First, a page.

Holy Family Episcopal Church is a parish of the Diocese of Central Philippines, one of the 7 dioceses that make up the Episcopal Church in the Philippines, an autonomous province in the world-wide Anglican Communion. Our congregation came into being when in 2009 Brent International School, in accordance with the wishes of its founder, Bishop Charles Henry Brent that the school participate in the Church’s mission, opened Brent Memorial Chapel services to members of the surrounding local communities seeking a regular place of worship, whatever their denomination. The response was quite enthusiastic, and we were admitted as an Organized Mission at the Diocesan Convention in March 2010 and up-graded to Aided Parish in March 2012, Today we form a lively and enthusiastic congregation with an average Sunday attendance of around 60, a thriving Sunday School and a very active women’s group – and our acolytes are second to none! Services are mostly in English though readings are frequently in Tagalog.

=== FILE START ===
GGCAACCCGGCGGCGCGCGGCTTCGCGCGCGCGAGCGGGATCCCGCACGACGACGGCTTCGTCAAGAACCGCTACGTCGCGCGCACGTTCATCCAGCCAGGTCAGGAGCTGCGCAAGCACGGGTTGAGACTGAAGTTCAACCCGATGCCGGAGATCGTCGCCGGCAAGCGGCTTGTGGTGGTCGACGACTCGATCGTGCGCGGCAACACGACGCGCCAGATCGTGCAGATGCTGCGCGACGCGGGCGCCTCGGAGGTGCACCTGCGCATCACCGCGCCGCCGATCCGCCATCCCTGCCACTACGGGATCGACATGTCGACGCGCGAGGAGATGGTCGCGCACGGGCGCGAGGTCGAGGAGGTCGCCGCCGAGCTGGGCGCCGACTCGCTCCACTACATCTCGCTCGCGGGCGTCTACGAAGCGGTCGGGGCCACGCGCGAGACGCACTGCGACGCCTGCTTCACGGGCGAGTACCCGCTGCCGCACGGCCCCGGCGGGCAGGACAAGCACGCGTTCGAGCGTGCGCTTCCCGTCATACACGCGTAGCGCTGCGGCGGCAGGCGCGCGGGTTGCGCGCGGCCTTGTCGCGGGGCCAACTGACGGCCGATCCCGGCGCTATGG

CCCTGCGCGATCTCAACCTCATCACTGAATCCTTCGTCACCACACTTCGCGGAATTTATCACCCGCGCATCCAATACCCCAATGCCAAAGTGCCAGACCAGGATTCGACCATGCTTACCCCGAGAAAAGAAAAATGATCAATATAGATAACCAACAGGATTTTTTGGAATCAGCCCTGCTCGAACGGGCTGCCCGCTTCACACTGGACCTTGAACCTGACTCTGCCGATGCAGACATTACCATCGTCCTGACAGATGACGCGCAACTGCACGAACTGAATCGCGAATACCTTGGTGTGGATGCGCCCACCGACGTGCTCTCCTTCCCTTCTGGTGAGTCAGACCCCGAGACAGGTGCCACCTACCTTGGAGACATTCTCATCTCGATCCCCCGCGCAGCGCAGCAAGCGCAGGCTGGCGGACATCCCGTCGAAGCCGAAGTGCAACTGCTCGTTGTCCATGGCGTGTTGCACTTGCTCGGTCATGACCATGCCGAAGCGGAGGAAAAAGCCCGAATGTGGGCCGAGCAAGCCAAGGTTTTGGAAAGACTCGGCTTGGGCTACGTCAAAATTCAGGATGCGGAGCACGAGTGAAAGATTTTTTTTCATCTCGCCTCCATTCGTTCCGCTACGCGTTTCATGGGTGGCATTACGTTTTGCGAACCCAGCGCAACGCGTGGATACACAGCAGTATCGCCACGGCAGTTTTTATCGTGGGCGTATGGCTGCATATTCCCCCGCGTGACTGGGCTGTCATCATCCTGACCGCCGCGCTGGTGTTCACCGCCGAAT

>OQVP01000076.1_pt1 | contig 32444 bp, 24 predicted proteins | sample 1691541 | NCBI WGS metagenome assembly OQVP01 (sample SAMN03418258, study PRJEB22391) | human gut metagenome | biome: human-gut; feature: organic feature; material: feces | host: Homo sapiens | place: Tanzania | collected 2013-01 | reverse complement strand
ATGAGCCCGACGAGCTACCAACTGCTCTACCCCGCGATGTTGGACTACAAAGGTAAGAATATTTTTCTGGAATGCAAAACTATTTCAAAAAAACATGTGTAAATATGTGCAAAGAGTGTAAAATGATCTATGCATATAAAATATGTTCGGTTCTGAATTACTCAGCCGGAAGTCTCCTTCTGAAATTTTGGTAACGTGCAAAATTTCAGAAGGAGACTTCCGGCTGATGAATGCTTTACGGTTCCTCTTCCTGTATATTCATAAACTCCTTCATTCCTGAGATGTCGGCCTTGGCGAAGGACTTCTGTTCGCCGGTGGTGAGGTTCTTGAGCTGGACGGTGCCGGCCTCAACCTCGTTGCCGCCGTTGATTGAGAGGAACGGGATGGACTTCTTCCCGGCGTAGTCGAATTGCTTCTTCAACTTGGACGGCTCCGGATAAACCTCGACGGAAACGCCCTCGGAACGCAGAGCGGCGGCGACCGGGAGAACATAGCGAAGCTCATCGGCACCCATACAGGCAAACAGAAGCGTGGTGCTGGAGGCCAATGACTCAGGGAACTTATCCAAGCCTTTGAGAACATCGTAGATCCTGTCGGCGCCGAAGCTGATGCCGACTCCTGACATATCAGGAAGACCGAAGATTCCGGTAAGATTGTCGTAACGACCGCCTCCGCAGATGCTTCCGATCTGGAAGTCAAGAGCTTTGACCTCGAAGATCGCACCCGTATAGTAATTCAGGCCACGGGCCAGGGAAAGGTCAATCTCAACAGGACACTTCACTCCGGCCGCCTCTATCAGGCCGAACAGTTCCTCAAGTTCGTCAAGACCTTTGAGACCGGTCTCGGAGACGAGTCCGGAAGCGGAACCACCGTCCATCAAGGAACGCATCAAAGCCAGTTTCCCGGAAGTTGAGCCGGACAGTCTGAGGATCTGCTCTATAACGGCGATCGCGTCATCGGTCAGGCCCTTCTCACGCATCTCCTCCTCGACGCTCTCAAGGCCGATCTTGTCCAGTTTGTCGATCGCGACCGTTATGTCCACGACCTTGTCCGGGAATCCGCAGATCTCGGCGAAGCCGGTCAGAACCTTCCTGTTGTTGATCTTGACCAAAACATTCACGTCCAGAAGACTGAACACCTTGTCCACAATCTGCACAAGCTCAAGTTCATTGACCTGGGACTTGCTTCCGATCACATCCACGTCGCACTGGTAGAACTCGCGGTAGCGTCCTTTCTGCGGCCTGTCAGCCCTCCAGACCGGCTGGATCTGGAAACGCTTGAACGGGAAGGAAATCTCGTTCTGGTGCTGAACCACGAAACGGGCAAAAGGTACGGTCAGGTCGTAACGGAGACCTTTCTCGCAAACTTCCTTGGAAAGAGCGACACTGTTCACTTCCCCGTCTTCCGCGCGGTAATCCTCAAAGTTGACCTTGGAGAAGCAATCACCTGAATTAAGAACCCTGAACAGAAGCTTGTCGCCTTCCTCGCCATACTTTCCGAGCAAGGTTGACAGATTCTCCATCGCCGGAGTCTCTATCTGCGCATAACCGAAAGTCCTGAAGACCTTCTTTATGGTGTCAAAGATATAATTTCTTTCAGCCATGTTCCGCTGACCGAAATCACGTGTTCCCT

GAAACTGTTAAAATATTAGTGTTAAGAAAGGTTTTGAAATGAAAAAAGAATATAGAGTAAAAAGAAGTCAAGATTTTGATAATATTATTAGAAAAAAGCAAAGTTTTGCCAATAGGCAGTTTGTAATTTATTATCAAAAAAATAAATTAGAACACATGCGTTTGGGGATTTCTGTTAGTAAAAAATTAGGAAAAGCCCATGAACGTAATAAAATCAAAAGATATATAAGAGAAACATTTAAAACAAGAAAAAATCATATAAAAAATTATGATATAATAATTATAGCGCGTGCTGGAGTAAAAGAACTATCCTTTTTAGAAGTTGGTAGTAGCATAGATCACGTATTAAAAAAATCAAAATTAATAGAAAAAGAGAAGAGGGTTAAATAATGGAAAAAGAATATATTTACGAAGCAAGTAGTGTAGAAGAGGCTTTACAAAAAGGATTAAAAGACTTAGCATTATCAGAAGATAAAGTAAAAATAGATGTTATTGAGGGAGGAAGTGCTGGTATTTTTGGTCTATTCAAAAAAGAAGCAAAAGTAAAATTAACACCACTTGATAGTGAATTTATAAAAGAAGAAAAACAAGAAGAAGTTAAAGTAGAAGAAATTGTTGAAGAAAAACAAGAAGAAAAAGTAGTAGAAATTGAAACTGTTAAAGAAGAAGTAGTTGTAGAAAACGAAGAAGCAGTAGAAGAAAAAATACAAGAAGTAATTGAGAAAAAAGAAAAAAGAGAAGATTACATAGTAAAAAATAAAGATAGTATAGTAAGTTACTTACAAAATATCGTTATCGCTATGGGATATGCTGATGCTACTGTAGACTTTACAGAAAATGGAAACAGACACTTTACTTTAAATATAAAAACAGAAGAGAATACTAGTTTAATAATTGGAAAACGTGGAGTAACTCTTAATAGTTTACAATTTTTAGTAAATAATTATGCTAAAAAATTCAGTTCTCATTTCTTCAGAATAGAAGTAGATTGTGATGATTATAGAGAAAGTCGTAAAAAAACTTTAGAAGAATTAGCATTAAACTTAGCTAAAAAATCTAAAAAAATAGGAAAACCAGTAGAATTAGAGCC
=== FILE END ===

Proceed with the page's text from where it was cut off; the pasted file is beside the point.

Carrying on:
Our present rector is Father Joe Mock, Academic Director at Brent School, who is assisted by Deacons Mary Balitog and Jonathan Britt who handle the day-to-day affairs of the parish. Our bishop is the Right Rev. Dixie Taclobao, Bishop of the Diocese of Central Philippines.
All regularly scheduled services at the chapel are open to both the Brent and the Holy Family communities. Daily services are: Morning Prayer at 7:15 a.m.. Noonday Prayer at 11:30 a.m. and Evening Prayer at 3:30 p.m. Monday through Friday. The Holy Eucharist is celebrated every Friday at 12:30 p.m. and at 6:00 p.m. on Saturdays. On Sundays, there is Morning Prayer at 8:30 and a sung Holy Eucharist at 10:30 a.m. All services are according the the Book of Common Prayer of the Episcopal Church in the Philippines.
Youth Ministry (Samahan ng mga Kabataang Episcopal)